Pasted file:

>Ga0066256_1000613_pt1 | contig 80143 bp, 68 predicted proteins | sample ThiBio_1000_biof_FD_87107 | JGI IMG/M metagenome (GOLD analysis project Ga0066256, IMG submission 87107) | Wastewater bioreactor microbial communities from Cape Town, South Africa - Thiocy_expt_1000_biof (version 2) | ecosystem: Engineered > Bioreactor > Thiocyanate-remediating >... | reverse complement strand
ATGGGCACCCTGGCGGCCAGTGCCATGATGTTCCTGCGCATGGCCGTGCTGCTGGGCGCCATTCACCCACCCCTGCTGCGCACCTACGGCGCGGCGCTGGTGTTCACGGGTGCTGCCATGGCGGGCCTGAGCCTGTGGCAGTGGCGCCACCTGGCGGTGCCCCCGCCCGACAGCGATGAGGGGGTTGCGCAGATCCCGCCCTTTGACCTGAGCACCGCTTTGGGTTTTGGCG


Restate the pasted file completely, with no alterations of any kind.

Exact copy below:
>Ga0066256_1000613_pt1 | contig 80143 bp, 68 predicted proteins | sample ThiBio_1000_biof_FD_87107 | JGI IMG/M metagenome (GOLD analysis project Ga0066256, IMG submission 87107) | Wastewater bioreactor microbial communities from Cape Town, South Africa - Thiocy_expt_1000_biof (version 2) | ecosystem: Engineered > Bioreactor > Thiocyanate-remediating >... | reverse complement strand
ATGGGCACCCTGGCGGCCAGTGCCATGATGTTCCTGCGCATGGCCGTGCTGCTGGGCGCCATTCACCCACCCCTGCTGCGCACCTACGGCGCGGCGCTGGTGTTCACGGGTGCTGCCATGGCGGGCCTGAGCCTGTGGCAGTGGCGCCACCTGGCGGTGCCCCCGCCCGACAGCGATGAGGGGGTTGCGCAGATCCCGCCCTTTGACCTGAGCACCGCTTTGGGTTTTGGCG